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Flower Net [Hardcover]

Lisa See
4.0 out of 5 stars  See all reviews (4 customer reviews)

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Product Description

From Amazon

"Inspector Liu, do I need to remind you that China has customs and rituals for dealing with guests?" says a top Chinese official to one his police investigators early in Lisa See's tremendously powerful debut thriller. "Remember that all foreigners are potentially dangerous. Don't be tempted to say what you think. Don't show anger or irritation. Be humble and careful and gracious. Draw them in. Let them think they have a connection to you, that they owe you, that they should never cause you any embarrassment. This is how we have treated outsiders for centuries. This is how you will treat this foreigner as long as he is our guest." The fact that the official is her father and the foreigner in question is her former lover, an assistant U.S. attorney named David Stark, makes things much more complicated for Liu Hulan. Hulan is a former Red Princess, one of the privileged children of Chairman Mao's most trusted aides. When two young men (the son of the American ambassador to China and the son of an immensely powerful Chinese businessman with possible criminal connections) are murdered under similar circumstances, Hulan and Stark are cynically manipulated by their respective governments into a joint investigation that exposes the worst of both countries. The situation also gives See a chance to meld her impressive talent for writing fiction with the solid journalism skills that invigorated her family saga On Gold Mountain.

From School Library Journal

YA?The tranquil setting of a Chinese ice-skating pond is shattered when Wing Yun and his granddaughter discover the body of a young white man frozen in the ice. An ocean away, off the coast of Southern California, the body of a young Chinese man is found decomposing in the drinking water for a shipload of illegal immigrants. When it is found that both of the deceased have connections to a Chinese gang, the Rising Phoenix, Chinese Inspector Liu Hulan and Assistant U.S. Attorney David Stark are teamed to locate the killer. Liu and David, who had been linked romantically years before, realize their case is being run like the flower net used by Chinese fishermen who throw the mesh wide to trap everything within its reach. American and Chinese cultures are naturally juxtaposed as Liu and David move from one side of the Pacific to the other, offering a richness in background beyond the usual espionage tale. The writing is crisp and the story moves at a fast clip with flashbacks adding background fibers to the webbing. This top-quality novel will be enjoyed by teens who like romance, adventure, or just a great story.?Pam Spencer, Fairfax County Public Schools, VA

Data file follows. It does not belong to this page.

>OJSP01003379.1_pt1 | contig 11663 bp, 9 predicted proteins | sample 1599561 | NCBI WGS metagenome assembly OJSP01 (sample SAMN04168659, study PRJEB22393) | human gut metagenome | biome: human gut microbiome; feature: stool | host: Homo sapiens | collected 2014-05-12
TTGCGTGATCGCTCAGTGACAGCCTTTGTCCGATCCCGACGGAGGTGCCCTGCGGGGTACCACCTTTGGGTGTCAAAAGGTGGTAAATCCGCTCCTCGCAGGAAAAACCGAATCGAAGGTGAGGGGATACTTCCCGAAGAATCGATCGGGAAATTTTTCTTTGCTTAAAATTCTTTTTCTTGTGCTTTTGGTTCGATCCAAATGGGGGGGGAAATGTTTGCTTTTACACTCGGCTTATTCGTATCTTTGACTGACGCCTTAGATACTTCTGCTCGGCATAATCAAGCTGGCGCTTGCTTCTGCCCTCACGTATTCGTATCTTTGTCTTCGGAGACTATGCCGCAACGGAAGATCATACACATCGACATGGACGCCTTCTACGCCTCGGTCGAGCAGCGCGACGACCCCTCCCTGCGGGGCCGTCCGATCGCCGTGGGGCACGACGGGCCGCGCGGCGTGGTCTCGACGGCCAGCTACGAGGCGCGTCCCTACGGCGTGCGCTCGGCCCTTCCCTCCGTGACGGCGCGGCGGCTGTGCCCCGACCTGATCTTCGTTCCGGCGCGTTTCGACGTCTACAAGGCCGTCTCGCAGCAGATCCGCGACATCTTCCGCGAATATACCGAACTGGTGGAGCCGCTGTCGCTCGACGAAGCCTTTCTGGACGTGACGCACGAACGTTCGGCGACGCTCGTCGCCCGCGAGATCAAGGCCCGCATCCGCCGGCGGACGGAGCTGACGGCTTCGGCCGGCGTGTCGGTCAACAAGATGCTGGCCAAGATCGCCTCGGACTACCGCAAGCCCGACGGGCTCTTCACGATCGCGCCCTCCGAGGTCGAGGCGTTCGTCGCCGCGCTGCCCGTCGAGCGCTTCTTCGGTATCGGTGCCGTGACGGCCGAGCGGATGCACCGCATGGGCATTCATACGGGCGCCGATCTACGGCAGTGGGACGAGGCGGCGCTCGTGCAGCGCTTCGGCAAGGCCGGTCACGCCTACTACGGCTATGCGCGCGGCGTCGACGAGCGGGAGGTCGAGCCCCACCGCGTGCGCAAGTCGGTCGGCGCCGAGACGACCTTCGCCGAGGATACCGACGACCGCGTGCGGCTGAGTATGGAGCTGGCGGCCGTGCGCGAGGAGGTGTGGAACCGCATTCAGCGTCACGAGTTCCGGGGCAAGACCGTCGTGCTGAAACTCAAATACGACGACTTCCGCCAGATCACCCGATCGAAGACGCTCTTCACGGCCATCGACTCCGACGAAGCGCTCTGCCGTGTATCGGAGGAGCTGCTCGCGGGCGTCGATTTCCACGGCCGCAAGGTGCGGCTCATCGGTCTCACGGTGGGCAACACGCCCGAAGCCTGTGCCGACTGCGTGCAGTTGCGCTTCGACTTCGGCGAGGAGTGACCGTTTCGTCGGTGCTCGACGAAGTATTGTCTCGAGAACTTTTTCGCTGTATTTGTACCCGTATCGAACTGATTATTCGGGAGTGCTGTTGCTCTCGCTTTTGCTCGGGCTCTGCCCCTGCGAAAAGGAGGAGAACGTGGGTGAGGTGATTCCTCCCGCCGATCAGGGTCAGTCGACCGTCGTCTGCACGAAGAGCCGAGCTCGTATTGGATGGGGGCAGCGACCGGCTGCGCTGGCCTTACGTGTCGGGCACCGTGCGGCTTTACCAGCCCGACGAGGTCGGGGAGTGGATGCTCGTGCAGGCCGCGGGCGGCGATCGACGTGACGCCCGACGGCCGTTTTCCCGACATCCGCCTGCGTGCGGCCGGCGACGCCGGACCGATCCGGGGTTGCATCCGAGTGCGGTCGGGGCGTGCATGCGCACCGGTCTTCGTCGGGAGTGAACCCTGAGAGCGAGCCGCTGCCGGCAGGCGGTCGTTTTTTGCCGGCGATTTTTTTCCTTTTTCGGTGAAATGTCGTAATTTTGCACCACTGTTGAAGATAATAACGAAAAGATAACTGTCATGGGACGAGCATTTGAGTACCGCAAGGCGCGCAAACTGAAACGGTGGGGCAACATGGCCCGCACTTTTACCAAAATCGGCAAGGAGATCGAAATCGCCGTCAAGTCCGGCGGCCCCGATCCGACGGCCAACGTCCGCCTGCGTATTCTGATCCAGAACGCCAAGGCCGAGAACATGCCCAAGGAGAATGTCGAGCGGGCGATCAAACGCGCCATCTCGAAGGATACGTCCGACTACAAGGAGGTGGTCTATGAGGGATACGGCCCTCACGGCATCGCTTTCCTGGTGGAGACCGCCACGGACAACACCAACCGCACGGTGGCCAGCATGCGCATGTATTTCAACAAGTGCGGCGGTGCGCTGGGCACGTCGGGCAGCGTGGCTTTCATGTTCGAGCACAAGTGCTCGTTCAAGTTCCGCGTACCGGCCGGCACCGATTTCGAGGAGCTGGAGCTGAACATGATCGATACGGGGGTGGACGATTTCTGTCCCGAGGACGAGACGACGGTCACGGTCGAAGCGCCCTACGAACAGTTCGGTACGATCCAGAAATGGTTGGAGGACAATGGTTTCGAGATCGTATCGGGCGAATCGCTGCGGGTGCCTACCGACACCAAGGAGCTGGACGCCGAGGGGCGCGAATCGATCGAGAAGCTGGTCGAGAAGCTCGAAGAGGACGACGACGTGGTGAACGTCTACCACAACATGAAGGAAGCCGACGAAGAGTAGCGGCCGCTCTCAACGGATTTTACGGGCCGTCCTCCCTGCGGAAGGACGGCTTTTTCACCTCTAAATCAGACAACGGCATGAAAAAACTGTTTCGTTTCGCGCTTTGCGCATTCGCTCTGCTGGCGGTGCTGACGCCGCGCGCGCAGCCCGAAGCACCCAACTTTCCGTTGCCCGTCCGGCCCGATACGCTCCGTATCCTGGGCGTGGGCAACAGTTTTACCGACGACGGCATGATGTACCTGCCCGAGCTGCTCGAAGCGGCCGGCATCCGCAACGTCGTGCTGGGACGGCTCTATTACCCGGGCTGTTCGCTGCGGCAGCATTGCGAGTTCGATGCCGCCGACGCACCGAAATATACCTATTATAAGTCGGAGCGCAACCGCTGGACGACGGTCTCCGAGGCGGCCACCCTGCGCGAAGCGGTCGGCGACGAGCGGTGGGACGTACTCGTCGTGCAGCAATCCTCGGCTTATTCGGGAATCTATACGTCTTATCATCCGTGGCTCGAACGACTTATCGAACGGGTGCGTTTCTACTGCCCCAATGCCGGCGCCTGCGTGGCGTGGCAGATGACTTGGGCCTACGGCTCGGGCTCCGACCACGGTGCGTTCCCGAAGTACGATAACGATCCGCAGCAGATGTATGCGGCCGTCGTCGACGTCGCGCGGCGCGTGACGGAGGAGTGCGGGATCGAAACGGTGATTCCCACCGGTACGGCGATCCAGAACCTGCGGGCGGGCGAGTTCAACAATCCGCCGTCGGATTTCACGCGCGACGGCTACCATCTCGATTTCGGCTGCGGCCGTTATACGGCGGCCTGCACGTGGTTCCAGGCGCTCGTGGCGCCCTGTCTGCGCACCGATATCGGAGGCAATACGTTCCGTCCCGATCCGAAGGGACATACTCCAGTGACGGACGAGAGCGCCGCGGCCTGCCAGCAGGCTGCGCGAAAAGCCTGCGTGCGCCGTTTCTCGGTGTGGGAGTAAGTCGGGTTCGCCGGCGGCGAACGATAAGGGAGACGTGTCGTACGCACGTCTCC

Copyright 1998 Reed Business Information, Inc.

From Library Journal

Following up her well-reviewed family history (On Gold Mountain, LJ 8/95), former Publishers Weekly West Coast correspondent See pens a fast-moving thriller set primarily in Beijing. After the son of the U.S. ambassador is found murdered in Beijing, and the son of a member of China's political elite is also discovered murdered on a boat filled with illegal aliens located off the California coast, Chinese policewoman Liu Hulan and American lawyer David Stark are assigned to work together to solve the crimes. (The two are no strangers, having been lovers when Liu interned at the California law firm where Stark was an associate.) As the investigation heats up, the perpetrator commits more gruesome murders. In unraveling the crimes, Liu and Stark find a deceitful pattern reaching into the highest levels of the Chinese and American governments. See offers readers many interesting insights into Chinese culture and recent history, but the writing is marked by cardboard characters, wooden dialog, and an unfortunate tendency to tell what's happening rather than showing it. Buy where On Gold Mountain was popular.